Careful Words

paint (n.)

paint (v.)

  Alas, poor Yorick! I knew him, Horatio: a fellow of infinite jest, of most excellent fancy. He hath borne me on his back a thousand times; and now, how abhorred in my imagination it is! my gorge rises at it. Here hung those lips that I have kissed I know not how oft. Where be your gibes now; your gambols, your songs? your flashes of merriment, that were wont to set the table on a roar? Not one now, to mock your own grinning? Quite chap-fallen? Now get you to my lady's chamber, and tell her, let her paint an inch thick, to this favour she must come.

William Shakespeare (1564-1616): Hamlet. Act v. Sc. 1.

But who can paint

Like Nature? Can imagination boast,

Amid its gay creation, hues like hers?

James Thomson (1700-1748): The Seasons. Spring. Line 465.

The lion is not so fierce as they paint him.

George Herbert (1593-1632): Jacula Prudentum.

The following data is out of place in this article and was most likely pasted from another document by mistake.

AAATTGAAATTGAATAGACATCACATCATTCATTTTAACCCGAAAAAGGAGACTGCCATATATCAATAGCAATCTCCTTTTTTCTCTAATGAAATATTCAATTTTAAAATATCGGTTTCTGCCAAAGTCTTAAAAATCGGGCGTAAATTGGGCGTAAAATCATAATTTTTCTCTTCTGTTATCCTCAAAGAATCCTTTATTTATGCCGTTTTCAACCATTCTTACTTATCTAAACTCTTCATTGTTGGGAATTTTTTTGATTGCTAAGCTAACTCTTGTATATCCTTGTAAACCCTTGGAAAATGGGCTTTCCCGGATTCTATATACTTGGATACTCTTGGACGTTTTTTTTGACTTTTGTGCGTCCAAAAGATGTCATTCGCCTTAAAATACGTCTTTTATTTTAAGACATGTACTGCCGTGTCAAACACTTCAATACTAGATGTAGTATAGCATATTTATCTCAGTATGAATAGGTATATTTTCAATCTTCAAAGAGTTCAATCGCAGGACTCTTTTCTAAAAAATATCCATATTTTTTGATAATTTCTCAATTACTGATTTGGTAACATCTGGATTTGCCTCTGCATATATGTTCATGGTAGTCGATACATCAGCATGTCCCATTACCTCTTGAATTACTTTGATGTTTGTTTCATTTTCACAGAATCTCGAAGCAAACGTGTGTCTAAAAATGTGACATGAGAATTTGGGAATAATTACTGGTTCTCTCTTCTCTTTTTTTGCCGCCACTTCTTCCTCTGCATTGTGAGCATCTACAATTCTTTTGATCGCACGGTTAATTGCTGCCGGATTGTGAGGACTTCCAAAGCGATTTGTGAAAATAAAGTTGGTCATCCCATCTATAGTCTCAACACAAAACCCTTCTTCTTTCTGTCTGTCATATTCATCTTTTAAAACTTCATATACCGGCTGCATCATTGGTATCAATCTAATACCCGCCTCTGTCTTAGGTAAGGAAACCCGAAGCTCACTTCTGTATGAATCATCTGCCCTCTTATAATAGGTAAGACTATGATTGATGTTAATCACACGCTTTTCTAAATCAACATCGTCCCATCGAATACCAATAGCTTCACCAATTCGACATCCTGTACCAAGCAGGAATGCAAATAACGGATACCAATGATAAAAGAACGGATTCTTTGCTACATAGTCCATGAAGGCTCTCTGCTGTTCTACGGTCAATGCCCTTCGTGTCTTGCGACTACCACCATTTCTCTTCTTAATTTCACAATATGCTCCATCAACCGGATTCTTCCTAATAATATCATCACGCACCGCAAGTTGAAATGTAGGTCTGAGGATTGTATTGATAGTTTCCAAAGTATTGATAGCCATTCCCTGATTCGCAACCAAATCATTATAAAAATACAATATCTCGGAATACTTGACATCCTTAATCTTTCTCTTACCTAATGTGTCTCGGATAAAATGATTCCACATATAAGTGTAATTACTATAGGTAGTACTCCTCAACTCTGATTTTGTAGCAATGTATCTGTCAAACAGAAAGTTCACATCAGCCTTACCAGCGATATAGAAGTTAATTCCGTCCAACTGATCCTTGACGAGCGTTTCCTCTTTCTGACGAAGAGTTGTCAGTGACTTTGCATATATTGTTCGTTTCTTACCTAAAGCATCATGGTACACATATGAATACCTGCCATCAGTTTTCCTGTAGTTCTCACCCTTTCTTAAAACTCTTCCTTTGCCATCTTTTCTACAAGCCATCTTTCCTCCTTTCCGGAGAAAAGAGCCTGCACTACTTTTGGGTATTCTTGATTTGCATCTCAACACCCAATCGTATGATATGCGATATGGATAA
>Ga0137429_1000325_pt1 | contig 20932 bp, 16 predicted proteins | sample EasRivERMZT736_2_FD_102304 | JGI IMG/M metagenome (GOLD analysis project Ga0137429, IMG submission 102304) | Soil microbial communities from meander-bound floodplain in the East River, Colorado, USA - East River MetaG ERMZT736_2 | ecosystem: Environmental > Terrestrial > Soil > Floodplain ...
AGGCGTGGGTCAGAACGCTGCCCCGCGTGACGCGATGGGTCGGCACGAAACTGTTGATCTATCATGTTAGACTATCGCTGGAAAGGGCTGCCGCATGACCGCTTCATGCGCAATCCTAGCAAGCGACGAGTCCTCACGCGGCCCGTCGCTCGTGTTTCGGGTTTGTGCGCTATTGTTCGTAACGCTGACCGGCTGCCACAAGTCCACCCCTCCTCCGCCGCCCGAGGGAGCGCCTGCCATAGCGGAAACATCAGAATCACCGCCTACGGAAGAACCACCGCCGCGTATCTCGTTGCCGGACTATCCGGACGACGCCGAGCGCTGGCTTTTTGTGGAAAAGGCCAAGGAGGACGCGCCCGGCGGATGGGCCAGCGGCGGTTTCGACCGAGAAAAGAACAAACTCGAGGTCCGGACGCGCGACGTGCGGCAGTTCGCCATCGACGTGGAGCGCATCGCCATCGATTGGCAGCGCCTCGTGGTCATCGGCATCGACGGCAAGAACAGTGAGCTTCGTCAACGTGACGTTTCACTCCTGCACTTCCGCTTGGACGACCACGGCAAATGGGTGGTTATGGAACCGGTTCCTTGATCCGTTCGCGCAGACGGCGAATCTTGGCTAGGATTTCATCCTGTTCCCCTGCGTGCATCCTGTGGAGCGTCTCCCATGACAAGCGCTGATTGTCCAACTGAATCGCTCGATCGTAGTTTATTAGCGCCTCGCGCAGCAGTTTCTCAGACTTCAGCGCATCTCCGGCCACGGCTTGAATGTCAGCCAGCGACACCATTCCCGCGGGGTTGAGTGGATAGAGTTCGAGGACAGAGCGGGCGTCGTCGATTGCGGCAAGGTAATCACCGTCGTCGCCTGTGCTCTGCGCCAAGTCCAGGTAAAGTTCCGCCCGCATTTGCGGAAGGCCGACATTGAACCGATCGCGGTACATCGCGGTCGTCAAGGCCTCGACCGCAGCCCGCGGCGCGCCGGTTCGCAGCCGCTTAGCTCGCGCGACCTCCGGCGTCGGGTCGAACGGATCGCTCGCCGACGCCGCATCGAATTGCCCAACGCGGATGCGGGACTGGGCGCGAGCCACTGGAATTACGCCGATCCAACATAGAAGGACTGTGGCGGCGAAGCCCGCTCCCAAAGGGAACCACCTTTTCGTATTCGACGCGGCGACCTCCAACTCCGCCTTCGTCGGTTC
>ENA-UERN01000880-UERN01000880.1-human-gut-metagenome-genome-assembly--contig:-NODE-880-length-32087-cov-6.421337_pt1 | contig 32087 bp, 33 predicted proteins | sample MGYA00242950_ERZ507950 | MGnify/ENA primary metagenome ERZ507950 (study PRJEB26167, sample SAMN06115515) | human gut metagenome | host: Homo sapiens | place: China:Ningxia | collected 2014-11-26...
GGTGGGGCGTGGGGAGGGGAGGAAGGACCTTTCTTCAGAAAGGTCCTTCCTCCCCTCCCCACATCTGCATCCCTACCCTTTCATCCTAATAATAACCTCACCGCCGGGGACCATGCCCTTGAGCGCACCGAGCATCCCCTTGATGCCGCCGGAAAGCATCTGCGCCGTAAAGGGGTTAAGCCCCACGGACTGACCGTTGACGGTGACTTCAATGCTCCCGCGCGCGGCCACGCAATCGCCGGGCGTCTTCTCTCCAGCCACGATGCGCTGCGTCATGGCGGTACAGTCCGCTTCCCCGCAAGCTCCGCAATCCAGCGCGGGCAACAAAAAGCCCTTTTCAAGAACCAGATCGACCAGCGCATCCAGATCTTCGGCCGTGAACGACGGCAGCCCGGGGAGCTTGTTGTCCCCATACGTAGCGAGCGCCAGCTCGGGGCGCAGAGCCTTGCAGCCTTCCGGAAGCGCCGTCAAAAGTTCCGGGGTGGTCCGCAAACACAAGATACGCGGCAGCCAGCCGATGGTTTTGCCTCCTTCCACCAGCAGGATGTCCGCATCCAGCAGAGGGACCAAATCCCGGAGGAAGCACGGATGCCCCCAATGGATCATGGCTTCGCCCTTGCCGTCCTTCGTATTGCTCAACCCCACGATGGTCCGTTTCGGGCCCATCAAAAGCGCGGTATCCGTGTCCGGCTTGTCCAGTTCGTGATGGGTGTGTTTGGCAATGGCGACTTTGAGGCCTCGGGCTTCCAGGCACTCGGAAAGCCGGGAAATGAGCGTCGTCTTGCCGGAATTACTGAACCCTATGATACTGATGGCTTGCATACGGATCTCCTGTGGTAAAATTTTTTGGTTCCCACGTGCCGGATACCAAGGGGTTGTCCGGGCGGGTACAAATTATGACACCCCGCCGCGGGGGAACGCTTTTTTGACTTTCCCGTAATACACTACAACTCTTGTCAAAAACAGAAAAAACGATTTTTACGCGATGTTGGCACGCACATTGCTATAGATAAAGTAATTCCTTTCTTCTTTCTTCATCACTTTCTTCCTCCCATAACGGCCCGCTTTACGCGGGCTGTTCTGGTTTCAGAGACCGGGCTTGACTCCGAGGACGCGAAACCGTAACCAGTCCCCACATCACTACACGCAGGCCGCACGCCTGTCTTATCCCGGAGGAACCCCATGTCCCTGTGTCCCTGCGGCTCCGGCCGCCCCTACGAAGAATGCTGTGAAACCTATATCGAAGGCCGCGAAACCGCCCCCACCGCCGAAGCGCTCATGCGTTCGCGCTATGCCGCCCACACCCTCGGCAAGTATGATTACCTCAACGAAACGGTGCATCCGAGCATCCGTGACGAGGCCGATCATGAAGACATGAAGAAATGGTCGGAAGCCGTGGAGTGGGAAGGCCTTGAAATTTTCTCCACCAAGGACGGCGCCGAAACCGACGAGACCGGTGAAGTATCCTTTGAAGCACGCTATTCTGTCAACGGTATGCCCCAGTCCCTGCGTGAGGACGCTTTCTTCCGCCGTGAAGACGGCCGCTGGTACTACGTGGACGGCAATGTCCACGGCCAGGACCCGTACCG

To those who know thee not, no words can paint!

And those who know thee, know all words are faint!

Hannah More (1745-1833): Sensibility.

When Spring unlocks the flowers to paint the laughing soil.

Reginald Heber (1783-1826): Seventh Sunday after Trinity.

To gild refined gold, to paint the lily,

To throw a perfume on the violet,

To smooth the ice, or add another hue

Unto the rainbow, or with taper-light

To seek the beauteous eye of heaven to garnish,

Is wasteful and ridiculous excess.

William Shakespeare (1564-1616): King John. Act iv. Sc. 2.

When daisies pied and violets blue,

And lady-smocks all silver-white,

And cuckoo-buds of yellow hue

Do paint the meadows with delight,

The cuckoo then, on every tree,

Mocks married men.

William Shakespeare (1564-1616): Love's Labour's Lost. Act v. Sc. 2.

He best can paint them who shall feel them most.

Alexander Pope (1688-1744): Eloisa to Abelard. Last line.

And those that paint them truest praise them most.

Joseph Addison (1672-1719): The Campaign. Last line.